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TIA national chairman Jay Rasulo calls for new industry strategy to compete in world tourism market

Jay Rasulo, National Chair for the Travel Industry Association of America (TIA), warned a…

Jay Rasulo, National Chair for the Travel Industry Association of America (TIA), warned a gathering of more than 500 travel and tourism industry executives that the U.S. risks missing out on enormous growth opportunities if it doesn’t adopt a new strategy to compete in the growing global tourism market.

Rasulo, who serves as Chairman of Walt Disney Parks and Resorts, formally assumed the role of TIA National Chair during the annual State of the Travel Industry Luncheon in Washington, D.C.

In his remarks, Rasulo noted that 2006 will be a pivotal year for the industry. “We must understand and acknowledge that there’s a revolution going on in the global tourism market: the way people travel, where they travel, how they travel, and their expectations, are all changing,” said Rasulo. “And in terms of attracting international visitors, the U.S. is in danger of falling behind other countries in this new marketplace.”

According to industry research, the United States’ share of international travel has dropped double digits since 2000 – and 35% since 1992, reducing the U.S. market share to an all-time low. The cumulative cost to the economy over this nearly 15-year period is $286 billion in lost revenue, or $20 billion a year.

In order to compete in this new world, Rasulo identified three actions that must occur for the U.S. to regain its competitive edge:

  • Make the U.S. top-of-mind for travelers by developing a well-funded, nationally coordinated destination marketing campaign

  • Give travelers the path of least resistance

  • Get a better seat at the table in government, equal to that accorded other industries such as manufacturing and technology

Rasulo declared that the travel and tourism industry needs “the equivalent of an Apollo project for destination marketing.”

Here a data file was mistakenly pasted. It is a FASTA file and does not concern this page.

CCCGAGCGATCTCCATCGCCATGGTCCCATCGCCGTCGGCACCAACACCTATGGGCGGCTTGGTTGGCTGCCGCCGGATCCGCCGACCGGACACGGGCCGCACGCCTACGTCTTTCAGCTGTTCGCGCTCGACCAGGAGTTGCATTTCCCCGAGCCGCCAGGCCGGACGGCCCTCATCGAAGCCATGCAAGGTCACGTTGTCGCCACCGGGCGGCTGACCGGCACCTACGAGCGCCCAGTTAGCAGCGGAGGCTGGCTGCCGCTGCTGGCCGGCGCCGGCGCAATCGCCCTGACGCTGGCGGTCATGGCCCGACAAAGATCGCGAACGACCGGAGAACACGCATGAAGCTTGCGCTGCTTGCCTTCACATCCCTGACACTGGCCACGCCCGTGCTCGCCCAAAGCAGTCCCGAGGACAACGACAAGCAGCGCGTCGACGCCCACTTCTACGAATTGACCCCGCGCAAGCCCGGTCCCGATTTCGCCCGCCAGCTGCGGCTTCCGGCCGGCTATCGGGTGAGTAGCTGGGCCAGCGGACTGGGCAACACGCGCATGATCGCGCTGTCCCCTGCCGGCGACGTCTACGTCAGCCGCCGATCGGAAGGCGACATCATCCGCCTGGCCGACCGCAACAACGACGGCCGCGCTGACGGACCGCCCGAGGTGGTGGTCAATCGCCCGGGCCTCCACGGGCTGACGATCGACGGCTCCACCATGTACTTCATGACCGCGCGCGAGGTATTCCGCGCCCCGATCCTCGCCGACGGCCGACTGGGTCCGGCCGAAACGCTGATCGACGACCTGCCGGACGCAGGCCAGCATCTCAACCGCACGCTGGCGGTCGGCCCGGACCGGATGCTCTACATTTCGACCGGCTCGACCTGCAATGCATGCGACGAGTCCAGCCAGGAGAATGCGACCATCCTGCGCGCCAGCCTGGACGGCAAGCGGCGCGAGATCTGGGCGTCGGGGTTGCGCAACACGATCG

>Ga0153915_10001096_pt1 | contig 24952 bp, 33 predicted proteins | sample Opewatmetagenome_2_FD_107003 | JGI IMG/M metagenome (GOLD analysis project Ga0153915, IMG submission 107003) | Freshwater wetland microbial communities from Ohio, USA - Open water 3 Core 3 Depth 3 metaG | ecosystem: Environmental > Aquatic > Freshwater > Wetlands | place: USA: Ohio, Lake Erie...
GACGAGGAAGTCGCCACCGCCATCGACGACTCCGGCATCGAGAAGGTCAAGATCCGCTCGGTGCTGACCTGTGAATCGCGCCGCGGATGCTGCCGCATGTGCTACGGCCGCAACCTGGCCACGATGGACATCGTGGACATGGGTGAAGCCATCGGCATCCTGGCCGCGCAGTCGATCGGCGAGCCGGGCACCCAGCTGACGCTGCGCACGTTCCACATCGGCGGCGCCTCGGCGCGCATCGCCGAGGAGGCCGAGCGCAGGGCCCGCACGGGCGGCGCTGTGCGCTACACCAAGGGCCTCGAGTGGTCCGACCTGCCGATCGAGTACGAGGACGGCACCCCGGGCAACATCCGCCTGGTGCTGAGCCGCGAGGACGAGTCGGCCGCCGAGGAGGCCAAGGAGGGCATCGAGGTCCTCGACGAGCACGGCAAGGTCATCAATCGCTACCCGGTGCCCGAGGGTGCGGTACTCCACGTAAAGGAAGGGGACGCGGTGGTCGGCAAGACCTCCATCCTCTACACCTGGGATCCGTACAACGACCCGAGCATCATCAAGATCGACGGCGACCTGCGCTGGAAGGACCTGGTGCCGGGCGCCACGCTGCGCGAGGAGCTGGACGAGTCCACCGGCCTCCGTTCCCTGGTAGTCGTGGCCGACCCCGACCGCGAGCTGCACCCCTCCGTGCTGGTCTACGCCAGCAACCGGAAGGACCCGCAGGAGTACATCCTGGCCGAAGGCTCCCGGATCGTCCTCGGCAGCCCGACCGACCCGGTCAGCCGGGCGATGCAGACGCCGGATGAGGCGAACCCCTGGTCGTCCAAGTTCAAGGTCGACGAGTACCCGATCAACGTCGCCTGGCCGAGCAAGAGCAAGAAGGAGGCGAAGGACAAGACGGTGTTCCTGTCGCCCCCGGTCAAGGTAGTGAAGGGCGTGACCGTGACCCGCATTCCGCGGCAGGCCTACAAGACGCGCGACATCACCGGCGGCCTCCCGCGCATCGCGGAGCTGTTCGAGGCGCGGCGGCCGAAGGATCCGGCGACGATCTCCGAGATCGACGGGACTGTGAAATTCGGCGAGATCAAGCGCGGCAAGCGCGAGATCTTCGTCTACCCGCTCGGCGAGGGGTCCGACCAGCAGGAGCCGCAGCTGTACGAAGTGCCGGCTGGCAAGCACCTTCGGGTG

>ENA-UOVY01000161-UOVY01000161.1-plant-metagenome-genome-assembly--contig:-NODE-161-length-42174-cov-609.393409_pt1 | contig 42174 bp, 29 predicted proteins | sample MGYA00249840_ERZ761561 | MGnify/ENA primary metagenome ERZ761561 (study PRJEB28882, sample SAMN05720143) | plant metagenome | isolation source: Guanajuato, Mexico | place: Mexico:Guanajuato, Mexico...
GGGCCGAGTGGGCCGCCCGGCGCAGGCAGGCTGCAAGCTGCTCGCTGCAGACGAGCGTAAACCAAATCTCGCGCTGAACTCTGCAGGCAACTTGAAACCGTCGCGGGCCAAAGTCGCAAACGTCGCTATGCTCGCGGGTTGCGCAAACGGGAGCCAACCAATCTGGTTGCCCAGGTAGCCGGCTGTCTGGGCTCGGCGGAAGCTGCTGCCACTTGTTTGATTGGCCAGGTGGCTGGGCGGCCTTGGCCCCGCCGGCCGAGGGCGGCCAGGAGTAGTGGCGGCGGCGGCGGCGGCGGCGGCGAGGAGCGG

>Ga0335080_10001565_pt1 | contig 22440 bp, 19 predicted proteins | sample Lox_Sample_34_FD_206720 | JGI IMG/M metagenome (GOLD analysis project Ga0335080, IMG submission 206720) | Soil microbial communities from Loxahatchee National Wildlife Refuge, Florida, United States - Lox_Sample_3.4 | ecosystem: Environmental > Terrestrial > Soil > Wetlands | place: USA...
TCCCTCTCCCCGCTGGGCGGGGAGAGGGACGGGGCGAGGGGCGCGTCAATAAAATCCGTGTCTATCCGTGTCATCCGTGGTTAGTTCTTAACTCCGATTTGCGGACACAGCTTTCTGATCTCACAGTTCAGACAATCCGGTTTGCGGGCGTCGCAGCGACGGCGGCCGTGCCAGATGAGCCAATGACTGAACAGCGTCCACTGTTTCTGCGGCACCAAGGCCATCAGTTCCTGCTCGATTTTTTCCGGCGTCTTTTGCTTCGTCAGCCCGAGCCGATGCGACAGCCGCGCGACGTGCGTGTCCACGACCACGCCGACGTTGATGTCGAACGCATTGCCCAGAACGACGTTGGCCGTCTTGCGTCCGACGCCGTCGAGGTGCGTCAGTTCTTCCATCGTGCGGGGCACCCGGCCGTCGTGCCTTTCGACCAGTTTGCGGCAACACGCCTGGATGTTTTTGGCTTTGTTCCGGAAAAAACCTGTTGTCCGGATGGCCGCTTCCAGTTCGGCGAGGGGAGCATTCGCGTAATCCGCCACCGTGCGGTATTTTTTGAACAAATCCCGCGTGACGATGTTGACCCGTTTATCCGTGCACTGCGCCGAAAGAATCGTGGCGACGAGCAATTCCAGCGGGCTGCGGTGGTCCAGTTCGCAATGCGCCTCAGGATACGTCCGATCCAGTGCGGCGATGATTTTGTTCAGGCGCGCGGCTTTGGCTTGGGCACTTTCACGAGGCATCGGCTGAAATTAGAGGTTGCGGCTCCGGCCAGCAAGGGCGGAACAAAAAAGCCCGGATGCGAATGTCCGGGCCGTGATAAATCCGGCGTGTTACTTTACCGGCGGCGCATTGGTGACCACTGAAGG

In calling for a “success blueprint” that would include elements such as budget numbers, funding sources, marketing targets and implementation schedules, Rasulo challenged the industry to make the blueprint a reality in one year’s time. He pointed to successful campaigns that have been created by many states as proof that marketing campaigns deliver results.

“There are 50 state laboratories out there, many of which have figured out how to market themselves, and how to pay for it, through budget appropriations, dedicated revenue sources, or even – dare I say it — industry assessments,” Rasulo said.

“We must also ensure that our secure borders don’t overshadow our open door,” he added. “Many other countries have a strong voice for hospitality at the highest level of their governments. With millions of jobs, billions in revenue and America’s image at stake, we must have a voice that’s equal to the voices for other vital industries.”

“Given today’s world,” Rasulo concluded, “I firmly believe that our industry’s ability to win hearts and minds across the planet is essential to our long-term well-being and safety.”

Rasulo has emerged as a recognized industry leader through other roles as well, including chairman of the United States Travel and Tourism Promotion Board, where he leads a group of 15 senior U.S. travel and tourism industry executives in developing a national tourism strategy.

Rasulo is a 19-year Disney veteran. First hired as a director, Rasulo rose to one of the company’s highest executive positions. He was named chairman of the company’s Parks and Resorts segment in 2005 after being appointed president in 2002. He oversees a broad range of businesses that make Disney the leader in the vacation destination segment of the industry. Previously he served as chairman and CEO of EuroDisney, S.C.A. in France, where he turned Disneyland Resort Paris into Europe’s top tourist destination.